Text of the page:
We were very excited when our beehive finally arrived – about a year after we had decided to go in jointly on a beehive. We were very excited to build it and decided to work on it together as a group. Amazingly, it wasn’t long before we found a time that all three families could get together to build the beehive.
Jon is our master builder, so he got out the tools and parts needed to build the hive. Elise, Randi and I scoped out a place to put the hive. We decided the best place to put it would be where I currently had two compost bins, so they helped me spread the ready compost on the garden and move the rest to a new location.
With seven children in the yard, ranging in age from 15 months to 11 years old, Joe and Jeff kept an eye on the kids.
Once Jon had things pretty well organized, he had the children help him, holding parts, putting in screws and applying glue. The project wasn’t hard, but it was very important that all the parts were put together squarely so that everything would fit exactly right. Randi explained to us that it’s important that the beehive is level and square so that the bees will build the honeycomb square, which will allow you to take it in and out of the hive easily.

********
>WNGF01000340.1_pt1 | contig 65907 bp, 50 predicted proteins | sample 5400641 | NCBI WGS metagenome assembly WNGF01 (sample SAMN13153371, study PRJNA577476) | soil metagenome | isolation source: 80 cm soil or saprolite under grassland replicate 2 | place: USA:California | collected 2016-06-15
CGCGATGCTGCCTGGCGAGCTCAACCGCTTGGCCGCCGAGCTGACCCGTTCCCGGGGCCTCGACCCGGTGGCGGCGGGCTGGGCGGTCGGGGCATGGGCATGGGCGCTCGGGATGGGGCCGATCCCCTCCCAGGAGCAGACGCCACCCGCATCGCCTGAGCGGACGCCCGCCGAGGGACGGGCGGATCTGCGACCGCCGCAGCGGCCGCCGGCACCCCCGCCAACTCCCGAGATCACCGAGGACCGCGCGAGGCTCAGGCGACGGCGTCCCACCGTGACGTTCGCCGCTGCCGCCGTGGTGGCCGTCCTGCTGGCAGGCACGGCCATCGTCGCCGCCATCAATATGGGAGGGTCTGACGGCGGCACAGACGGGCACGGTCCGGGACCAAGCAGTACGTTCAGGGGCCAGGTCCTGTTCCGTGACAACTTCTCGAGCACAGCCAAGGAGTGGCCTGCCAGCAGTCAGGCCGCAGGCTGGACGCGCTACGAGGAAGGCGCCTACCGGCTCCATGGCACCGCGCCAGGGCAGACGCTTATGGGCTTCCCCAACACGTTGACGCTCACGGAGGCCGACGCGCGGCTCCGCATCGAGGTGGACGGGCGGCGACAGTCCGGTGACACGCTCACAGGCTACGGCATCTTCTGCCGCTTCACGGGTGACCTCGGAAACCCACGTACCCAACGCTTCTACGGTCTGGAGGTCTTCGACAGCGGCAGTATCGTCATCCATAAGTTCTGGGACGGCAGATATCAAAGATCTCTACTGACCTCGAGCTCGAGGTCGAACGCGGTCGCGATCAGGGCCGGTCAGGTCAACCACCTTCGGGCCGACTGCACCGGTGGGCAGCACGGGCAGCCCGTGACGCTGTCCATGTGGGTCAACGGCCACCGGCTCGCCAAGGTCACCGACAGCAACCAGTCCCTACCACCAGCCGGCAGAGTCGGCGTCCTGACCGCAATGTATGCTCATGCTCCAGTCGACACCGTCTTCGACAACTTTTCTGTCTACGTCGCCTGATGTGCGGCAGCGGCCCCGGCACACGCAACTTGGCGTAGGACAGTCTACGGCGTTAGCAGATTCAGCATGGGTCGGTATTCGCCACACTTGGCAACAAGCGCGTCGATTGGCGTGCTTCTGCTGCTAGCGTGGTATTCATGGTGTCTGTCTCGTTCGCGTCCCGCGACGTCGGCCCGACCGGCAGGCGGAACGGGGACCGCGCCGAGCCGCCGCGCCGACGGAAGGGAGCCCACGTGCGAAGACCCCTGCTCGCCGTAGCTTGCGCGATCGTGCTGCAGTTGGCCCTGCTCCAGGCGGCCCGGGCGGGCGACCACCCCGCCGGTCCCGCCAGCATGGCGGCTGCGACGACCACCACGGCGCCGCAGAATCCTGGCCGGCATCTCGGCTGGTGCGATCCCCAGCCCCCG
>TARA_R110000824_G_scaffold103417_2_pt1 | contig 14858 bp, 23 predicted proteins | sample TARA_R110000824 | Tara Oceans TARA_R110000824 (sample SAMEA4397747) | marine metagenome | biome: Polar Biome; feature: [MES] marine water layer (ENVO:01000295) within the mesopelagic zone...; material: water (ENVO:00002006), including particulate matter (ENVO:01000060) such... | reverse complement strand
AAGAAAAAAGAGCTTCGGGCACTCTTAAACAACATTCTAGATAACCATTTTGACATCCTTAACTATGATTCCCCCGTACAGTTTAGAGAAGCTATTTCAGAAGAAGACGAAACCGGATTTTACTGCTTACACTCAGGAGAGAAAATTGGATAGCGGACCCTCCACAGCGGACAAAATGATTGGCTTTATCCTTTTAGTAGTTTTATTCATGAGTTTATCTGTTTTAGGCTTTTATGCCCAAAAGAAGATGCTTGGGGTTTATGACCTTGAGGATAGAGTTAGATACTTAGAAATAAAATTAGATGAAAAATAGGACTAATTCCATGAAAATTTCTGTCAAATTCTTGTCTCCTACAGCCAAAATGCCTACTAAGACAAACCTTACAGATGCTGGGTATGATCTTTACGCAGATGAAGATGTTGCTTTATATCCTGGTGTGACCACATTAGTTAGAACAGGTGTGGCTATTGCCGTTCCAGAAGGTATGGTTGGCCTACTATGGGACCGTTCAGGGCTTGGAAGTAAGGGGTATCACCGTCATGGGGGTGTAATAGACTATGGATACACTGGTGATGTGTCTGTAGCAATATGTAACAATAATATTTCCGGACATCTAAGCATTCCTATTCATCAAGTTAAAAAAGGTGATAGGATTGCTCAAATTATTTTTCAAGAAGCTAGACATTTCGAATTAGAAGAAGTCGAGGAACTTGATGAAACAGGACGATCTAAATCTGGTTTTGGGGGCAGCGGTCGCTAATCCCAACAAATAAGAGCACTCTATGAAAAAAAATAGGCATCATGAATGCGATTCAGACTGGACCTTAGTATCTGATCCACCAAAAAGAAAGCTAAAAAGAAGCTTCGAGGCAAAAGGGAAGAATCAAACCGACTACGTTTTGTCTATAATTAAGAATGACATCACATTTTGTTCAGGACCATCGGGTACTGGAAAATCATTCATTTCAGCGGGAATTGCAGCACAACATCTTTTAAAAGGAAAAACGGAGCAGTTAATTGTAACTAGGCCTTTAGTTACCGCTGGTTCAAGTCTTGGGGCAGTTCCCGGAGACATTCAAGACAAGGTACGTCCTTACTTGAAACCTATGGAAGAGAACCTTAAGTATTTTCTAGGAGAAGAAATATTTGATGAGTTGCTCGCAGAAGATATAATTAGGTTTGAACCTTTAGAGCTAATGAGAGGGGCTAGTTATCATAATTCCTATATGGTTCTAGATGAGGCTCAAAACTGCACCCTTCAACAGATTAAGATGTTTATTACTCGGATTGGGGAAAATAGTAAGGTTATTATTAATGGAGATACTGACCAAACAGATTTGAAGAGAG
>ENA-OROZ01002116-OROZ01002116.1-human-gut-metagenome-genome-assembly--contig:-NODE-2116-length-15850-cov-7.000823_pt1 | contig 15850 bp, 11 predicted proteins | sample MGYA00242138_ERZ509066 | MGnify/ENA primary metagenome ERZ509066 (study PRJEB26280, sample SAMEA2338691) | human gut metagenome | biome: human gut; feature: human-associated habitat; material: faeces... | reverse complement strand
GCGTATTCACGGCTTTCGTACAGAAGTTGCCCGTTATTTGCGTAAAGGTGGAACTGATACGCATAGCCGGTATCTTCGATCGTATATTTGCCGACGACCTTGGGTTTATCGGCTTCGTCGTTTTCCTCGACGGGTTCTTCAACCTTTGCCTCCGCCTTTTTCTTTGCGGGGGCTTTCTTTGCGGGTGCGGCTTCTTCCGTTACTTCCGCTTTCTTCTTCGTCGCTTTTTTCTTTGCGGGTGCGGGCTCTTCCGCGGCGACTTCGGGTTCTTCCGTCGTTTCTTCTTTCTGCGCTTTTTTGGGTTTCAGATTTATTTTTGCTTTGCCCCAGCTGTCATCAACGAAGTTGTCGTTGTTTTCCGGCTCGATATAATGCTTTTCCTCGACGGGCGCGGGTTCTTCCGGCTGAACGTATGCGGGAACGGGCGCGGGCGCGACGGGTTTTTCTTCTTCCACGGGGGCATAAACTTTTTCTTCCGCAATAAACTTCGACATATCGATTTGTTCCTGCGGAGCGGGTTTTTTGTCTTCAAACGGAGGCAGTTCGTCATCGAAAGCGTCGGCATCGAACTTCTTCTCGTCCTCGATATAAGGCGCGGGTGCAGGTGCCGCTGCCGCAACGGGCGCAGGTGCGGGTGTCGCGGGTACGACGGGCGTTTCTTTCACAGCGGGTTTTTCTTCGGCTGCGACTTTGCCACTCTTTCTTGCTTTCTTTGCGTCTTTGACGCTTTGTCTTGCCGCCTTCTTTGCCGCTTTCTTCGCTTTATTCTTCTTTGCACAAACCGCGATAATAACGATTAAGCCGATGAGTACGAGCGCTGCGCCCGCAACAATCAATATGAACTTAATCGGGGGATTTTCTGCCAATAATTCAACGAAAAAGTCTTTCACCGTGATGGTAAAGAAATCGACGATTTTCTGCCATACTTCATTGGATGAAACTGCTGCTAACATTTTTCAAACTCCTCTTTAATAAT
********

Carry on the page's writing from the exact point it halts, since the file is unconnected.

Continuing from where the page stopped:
While only the bottom, or brood box, goes on now, we built both the bottom and top box. We learned that bees use the bottom one or two boxes to lay their eggs and raise their young and the top box is used to store honey for the winter. Beekeepers keep the queen, and therefore the eggs, out of the top box using a “queen excluder.” The queen and drones are quite a bit larger than the worker bees, so they can’t get through the separator, while the other bees can. We will need to install the queen and worker bees we buy in the lower box and give them several weeks to a month to get established before we can put our flow hive on top!
It was a fun afternoon and gave the families a chance to get to know each other better as well.
Next step, install the bees!